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Hygeia at the Solito
by [?]

If you are knowing in the chronicles of the ring you will recall to mind an event in the early ‘nineties when, for a minute and sundry odd seconds, a champion and a “would-be” faced each other on the alien side of an international river. So brief a conflict had rarely imposed upon the fair promise of true sport. The reporters made what they could of it, but, divested of padding, the action was sadly fugacious. The champion merely smote his victim, turned his back upon him, remarking, “I know what I done to dat stiff,” and extended an arm like a ship’s mast for his glove to be removed.

Which accounts for a trainload of extremely disgusted gentlemen in an uproar of fancy vests and neck-wear being spilled from their pullmans in San Antonio in the early morning following the fight. Which also partly accounts for the unhappy predicament in which “Cricket” McGuire found himself as he tumbled from his car and sat upon the depot platform, torn by a spasm of that hollow, racking cough so familiar to San Antonian ears. At that time, in the uncertain light of dawn, that way passed Curtis Raidler, the Nueces County cattleman–may his shadow never measure under six foot two.

The cattleman, out this early to catch the south-bound for his ranch station, stopped at the side of the distressed patron of sport, and spoke in the kindly drawl of his ilk and region, “Got it pretty bad, bud?”

“Cricket” McGuire, ex-feather-weight prizefighter, tout, jockey, follower of the “ponies,” all-round sport, and manipulator of the gum balls and walnut shells, looked up pugnaciously at the imputation cast by “bud.”

“G’wan,” he rasped, “telegraph pole. I didn’t ring for yer.”

Another paroxysm wrung him, and he leaned limply against a convenient baggage truck. Raidler waited patiently, glancing around at the white hats, short overcoats, and big cigars thronging the platform. “You’re from the No’th, ain’t you, bud?” he asked when the other was partially recovered. “Come down to see the fight?”

“Fight!” snapped McGuire. “Puss-in-the-corner! ‘Twas a hypodermic injection. Handed him just one like a squirt of dope, and he’s asleep, and no tanbark needed in front of his residence. Fight!” He rattled a bit, coughed, and went on, hardly addressing the cattleman, but rather for the relief of voicing his troubles. “No more dead sure t’ings for me. But Rus Sage himself would have snatched at it. Five to one dat de boy from Cork wouldn’t stay t’ree rounds is what I invested in. Put my last cent on, and could already smell the sawdust in dat all-night joint of Jimmy Delaney’s on T’irty-seventh Street I was goin’ to buy. And den–say, telegraph pole, what a gazaboo a guy is to put his whole roll on one turn of the gaboozlum!”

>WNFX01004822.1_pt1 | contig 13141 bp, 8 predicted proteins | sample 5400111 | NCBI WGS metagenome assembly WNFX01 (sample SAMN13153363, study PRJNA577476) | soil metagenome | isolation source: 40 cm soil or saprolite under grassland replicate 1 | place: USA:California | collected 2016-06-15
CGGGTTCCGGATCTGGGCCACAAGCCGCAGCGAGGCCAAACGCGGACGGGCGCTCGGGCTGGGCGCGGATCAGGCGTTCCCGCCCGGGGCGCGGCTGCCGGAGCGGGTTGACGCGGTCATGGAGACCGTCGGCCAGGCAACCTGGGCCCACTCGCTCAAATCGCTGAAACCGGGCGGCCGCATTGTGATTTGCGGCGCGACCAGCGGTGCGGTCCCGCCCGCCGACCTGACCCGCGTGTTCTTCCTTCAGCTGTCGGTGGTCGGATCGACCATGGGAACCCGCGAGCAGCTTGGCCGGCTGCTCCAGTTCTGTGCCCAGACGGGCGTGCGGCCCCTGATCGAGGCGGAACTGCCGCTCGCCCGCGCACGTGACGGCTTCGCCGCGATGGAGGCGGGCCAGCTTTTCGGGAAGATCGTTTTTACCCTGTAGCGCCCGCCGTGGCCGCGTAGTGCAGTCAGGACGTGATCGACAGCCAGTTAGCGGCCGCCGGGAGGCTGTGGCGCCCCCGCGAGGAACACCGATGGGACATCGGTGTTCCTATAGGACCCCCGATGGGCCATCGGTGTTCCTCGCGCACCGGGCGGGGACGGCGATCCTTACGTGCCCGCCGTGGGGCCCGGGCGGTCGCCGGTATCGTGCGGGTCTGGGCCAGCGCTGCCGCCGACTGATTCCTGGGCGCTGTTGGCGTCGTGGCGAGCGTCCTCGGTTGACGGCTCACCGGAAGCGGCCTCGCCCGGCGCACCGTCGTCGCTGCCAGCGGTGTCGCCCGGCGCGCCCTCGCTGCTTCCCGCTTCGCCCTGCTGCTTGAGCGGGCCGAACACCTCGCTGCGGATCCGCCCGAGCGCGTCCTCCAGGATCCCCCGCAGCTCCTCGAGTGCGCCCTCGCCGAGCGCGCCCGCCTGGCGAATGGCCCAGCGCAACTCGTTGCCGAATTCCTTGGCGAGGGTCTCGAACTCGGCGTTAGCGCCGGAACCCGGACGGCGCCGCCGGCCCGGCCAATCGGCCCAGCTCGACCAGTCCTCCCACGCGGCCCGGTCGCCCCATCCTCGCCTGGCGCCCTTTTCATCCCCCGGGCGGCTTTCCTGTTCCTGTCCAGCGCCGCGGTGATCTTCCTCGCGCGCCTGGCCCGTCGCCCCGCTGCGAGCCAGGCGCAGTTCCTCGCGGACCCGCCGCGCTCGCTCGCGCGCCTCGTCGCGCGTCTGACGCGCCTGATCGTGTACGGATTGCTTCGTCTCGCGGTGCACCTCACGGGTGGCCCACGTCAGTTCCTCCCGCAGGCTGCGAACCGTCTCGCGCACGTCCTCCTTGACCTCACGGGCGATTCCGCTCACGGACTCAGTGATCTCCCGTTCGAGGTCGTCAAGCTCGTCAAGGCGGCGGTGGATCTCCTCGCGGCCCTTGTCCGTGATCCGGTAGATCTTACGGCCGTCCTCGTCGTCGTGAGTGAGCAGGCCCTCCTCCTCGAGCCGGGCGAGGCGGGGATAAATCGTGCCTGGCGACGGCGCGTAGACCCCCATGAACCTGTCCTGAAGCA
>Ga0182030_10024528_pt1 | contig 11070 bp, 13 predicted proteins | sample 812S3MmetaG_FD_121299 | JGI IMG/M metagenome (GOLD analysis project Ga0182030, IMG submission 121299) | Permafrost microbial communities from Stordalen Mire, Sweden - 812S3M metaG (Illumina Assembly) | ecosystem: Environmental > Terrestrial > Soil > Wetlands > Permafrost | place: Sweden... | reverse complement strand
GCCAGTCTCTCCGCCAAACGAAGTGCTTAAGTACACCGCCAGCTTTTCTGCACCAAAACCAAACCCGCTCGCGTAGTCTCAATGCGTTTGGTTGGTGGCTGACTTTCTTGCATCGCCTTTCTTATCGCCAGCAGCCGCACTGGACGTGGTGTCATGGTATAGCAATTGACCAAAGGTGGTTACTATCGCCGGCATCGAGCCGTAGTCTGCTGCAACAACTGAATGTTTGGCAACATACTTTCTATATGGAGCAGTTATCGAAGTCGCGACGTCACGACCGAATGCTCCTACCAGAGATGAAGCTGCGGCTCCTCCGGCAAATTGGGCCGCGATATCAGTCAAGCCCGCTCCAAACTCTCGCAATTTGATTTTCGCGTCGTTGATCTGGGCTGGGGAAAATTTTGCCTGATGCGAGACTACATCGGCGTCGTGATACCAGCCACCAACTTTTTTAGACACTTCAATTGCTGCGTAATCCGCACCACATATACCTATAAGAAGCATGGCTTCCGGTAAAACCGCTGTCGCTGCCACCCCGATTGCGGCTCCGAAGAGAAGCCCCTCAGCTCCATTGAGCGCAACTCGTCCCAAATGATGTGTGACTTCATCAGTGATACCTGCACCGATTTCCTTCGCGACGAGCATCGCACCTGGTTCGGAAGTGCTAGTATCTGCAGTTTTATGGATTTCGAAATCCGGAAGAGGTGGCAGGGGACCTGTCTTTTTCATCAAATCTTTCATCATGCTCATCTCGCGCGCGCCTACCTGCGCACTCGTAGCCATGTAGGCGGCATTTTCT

“You’re plenty right,” said the big cattleman; “more ‘specially when you lose. Son, you get up and light out for a hotel. You got a mighty bad cough. Had it long?”

“Lungs,” said McGuire comprehensively. “I got it. The croaker says I’ll come to time for six months longer–maybe a year if I hold my gait. I wanted to settle down and take care of myself. Dat’s why I speculated on dat five to one perhaps. I had a t’ousand iron dollars saved up. If I winned I was goin’ to buy Delaney’s cafe. Who’d a t’ought dat stiff would take a nap in de foist round–say?”

“It’s a hard deal,” commented Raidler, looking down at the diminutive form of McGuire crumpled against the truck. “But you go to a hotel and rest. There’s the Menger and the Maverick, and–“

“And the Fi’th Av’noo, and the Waldorf-Astoria,” mimicked McGuire. “Told you I went broke. I’m on de bum proper. I’ve got one dime left. Maybe a trip to Europe or a sail in me private yacht would fix me up– pa-per!”